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Topic: FAILURE OF THE DISTINGUISHABILITY ARGUMENT. THE TRIUMPH OF CANTOR:
THE REALS ARE UNCOUNTABLE!

Replies: 47   Last Post: Jan 12, 2013 11:33 AM

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 Virgil Posts: 8,833 Registered: 1/6/11
Re: FAILURE OF THE DISTINGUISHABILITY ARGUMENT. THE TRIUMPH OF CANTOR: THE REALS ARE UNCOUNTABLE!
Posted: Jan 10, 2013 6:01 PM

In article
WM <mueckenh@rz.fh-augsburg.de> wrote:

> That is the point. The argument is trivially wrong, but so famaous
> that you cant't believe what you must conclude.

There is something (a considerable amount) wrong with WM but not with
either the first or the second of Cantor's uncountability of the reals
arguments.

When one goes strictly by the formal definitions of countable and
uncountable, Cantor make sense and WM does not.

If one does not go by those definitions, there is no point in talking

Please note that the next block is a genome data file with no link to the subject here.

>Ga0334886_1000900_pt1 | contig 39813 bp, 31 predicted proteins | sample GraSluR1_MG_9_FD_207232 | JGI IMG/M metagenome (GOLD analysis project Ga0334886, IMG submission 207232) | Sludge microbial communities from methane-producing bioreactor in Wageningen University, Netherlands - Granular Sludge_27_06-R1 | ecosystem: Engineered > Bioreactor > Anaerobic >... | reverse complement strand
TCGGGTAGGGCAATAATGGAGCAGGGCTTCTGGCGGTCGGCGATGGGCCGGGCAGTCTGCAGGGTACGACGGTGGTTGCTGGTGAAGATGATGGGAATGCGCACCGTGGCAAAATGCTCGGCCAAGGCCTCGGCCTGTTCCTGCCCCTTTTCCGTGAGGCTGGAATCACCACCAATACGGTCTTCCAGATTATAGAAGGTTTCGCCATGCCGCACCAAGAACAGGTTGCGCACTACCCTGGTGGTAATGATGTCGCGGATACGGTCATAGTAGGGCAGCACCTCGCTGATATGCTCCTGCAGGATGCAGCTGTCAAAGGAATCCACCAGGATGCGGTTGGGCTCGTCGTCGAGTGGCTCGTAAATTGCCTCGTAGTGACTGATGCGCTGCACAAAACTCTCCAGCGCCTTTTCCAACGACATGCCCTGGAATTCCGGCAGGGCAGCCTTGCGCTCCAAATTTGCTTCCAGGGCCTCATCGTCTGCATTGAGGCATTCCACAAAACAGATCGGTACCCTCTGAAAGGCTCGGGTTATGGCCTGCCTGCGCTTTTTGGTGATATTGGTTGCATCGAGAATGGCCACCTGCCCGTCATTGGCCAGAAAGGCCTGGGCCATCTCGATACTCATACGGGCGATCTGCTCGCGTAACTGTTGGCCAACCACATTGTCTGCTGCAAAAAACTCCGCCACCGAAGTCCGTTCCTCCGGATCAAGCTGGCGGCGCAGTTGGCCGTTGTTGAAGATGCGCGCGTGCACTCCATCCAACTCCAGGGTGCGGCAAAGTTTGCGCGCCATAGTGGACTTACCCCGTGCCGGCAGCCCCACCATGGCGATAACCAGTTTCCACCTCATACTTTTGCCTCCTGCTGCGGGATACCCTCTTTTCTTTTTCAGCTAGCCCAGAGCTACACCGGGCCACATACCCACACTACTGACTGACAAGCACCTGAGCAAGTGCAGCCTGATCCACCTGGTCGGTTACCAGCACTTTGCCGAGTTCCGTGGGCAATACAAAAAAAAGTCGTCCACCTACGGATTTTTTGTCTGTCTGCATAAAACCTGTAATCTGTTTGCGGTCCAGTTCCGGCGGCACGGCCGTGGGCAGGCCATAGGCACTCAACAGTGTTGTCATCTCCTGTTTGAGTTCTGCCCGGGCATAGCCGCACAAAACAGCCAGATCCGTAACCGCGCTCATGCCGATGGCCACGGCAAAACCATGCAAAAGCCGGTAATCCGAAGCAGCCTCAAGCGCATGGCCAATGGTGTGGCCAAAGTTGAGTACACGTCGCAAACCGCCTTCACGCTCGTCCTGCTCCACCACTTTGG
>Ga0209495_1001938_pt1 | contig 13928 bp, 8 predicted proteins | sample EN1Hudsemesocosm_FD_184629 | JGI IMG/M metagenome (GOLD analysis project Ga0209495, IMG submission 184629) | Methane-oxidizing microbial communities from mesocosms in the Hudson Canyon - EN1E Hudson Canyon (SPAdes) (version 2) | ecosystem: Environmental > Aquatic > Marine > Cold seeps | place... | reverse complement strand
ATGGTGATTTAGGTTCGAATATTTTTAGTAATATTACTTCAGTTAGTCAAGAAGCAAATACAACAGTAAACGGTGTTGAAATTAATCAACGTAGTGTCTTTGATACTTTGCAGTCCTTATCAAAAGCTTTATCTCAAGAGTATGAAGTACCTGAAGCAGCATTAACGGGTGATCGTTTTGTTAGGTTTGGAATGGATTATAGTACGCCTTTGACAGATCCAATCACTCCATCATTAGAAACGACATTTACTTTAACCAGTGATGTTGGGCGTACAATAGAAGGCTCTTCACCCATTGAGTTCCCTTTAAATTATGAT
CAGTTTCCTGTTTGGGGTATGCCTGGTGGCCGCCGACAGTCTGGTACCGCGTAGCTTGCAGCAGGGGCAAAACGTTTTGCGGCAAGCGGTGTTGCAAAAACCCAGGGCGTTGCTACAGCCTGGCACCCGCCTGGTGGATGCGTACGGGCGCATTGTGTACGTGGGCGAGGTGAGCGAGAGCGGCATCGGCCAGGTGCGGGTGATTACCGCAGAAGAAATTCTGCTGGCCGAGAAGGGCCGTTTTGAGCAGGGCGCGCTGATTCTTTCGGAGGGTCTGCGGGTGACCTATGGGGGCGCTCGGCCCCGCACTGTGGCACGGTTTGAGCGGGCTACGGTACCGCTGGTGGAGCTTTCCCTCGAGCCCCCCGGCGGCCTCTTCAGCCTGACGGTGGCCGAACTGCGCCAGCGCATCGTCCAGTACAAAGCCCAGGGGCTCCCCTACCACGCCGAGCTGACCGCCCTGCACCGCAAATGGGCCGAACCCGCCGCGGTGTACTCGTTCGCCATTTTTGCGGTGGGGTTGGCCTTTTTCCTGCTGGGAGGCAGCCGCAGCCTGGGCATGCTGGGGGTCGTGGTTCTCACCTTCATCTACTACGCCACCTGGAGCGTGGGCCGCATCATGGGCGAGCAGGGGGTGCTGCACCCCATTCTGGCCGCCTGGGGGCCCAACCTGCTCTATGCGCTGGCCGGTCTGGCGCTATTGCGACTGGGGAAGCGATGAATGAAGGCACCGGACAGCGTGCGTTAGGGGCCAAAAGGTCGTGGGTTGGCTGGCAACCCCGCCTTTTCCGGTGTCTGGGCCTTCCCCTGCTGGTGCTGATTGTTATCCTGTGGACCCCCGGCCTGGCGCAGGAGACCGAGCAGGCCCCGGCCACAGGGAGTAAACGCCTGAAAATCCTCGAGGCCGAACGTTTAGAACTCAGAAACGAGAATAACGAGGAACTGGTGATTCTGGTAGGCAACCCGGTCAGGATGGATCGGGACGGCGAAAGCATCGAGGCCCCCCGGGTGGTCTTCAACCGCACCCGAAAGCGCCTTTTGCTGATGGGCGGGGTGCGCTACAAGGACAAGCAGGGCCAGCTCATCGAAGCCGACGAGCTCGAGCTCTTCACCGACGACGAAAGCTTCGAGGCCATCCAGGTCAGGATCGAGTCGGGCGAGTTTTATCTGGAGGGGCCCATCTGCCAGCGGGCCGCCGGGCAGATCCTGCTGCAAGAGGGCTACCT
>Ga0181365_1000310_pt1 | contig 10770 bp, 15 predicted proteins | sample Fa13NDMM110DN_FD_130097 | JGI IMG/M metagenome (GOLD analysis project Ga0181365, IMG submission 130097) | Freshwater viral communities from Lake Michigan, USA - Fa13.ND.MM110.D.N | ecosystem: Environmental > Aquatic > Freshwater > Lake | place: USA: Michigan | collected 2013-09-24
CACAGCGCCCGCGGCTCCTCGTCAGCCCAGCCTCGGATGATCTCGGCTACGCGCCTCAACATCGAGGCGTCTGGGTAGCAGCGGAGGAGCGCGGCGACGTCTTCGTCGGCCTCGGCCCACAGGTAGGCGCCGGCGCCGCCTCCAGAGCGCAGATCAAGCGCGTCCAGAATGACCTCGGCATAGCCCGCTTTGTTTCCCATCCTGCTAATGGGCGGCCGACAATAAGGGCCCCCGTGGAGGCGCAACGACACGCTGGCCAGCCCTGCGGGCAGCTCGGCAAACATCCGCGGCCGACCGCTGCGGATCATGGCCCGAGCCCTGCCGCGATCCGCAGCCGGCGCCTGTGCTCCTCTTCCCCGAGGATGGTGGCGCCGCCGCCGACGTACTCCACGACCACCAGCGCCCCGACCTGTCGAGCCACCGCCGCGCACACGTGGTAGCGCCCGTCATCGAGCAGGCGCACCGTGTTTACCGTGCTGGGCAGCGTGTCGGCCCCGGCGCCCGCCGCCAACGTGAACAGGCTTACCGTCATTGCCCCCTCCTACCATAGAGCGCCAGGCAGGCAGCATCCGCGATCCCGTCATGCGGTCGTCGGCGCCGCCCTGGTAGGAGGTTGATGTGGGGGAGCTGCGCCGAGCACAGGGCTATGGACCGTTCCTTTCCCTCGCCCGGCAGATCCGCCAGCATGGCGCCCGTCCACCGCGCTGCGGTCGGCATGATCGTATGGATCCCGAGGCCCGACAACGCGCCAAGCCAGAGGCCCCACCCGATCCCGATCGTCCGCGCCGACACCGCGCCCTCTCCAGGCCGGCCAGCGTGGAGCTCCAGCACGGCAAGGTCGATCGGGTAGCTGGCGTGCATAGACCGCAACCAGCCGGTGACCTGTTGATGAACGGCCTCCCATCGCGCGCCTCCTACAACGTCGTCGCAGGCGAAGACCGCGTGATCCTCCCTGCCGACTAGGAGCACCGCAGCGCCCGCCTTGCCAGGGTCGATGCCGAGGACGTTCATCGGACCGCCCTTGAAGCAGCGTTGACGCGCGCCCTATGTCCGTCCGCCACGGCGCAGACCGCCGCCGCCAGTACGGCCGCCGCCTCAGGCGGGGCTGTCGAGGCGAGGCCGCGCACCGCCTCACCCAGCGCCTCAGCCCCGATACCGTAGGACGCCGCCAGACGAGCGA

about countability at all.

Apparently WM has never learned those definitions because he always
avoids using them.

So here they are again:

Countable set

In mathematics, a countable set is a set with the same cardinality
(number of elements) as some subset of the set of natural numbers. A set
that is not countable is called uncountable. The term was originated by
Georg Cantor. The elements of a countable set can be counted one at a
timealthough the counting may never finish, every element of the set
will eventually be associated with a natural number.
Some authors use countable set to mean a set with the same cardinality
as the set of natural numbers.[1] The difference between the two
definitions is that under the former, finite sets are also considered to
be countable, while under the latter definition, they are not considered
to be countable. To resolve this ambiguity, the term at most countable
is sometimes used for the former notion, and countably infinite for the
latter. The term denumerable can also be used to mean countably
infinite,[2] or countable, in contrast with the term nondenumerable.
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